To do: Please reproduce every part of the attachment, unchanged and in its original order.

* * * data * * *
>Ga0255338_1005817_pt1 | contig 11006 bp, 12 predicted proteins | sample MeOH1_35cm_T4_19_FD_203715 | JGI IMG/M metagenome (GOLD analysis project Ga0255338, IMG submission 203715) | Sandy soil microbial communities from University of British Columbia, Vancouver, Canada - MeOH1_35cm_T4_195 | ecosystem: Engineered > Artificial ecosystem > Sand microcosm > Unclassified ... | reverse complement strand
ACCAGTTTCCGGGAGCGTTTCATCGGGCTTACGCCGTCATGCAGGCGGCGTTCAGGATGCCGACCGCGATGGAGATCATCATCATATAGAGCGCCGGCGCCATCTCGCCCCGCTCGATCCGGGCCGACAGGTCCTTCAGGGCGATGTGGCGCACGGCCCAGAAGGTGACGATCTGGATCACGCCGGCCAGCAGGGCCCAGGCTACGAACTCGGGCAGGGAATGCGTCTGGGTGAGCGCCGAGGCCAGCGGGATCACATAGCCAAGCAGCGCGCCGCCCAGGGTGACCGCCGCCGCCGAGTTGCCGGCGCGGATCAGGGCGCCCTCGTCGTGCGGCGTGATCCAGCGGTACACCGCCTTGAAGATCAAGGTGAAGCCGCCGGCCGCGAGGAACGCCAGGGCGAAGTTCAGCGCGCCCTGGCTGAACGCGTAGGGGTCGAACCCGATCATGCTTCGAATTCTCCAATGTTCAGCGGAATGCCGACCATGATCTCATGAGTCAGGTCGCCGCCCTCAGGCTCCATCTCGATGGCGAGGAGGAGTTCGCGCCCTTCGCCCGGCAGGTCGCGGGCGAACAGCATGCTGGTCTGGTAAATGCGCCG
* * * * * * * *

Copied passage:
>Ga0255338_1005817_pt1 | contig 11006 bp, 12 predicted proteins | sample MeOH1_35cm_T4_19_FD_203715 | JGI IMG/M metagenome (GOLD analysis project Ga0255338, IMG submission 203715) | Sandy soil microbial communities from University of British Columbia, Vancouver, Canada - MeOH1_35cm_T4_195 | ecosystem: Engineered > Artificial ecosystem > Sand microcosm > Unclassified ... | reverse complement strand
ACCAGTTTCCGGGAGCGTTTCATCGGGCTTACGCCGTCATGCAGGCGGCGTTCAGGATGCCGACCGCGATGGAGATCATCATCATATAGAGCGCCGGCGCCATCTCGCCCCGCTCGATCCGGGCCGACAGGTCCTTCAGGGCGATGTGGCGCACGGCCCAGAAGGTGACGATCTGGATCACGCCGGCCAGCAGGGCCCAGGCTACGAACTCGGGCAGGGAATGCGTCTGGGTGAGCGCCGAGGCCAGCGGGATCACATAGCCAAGCAGCGCGCCGCCCAGGGTGACCGCCGCCGCCGAGTTGCCGGCGCGGATCAGGGCGCCCTCGTCGTGCGGCGTGATCCAGCGGTACACCGCCTTGAAGATCAAGGTGAAGCCGCCGGCCGCGAGGAACGCCAGGGCGAAGTTCAGCGCGCCCTGGCTGAACGCGTAGGGGTCGAACCCGATCATGCTTCGAATTCTCCAATGTTCAGCGGAATGCCGACCATGATCTCATGAGTCAGGTCGCCGCCCTCAGGCTCCATCTCGATGGCGAGGAGGAGTTCGCGCCCTTCGCCCGGCAGGTCGCGGGCGAACAGCATGCTGGTCTGGTAAATGCGCCG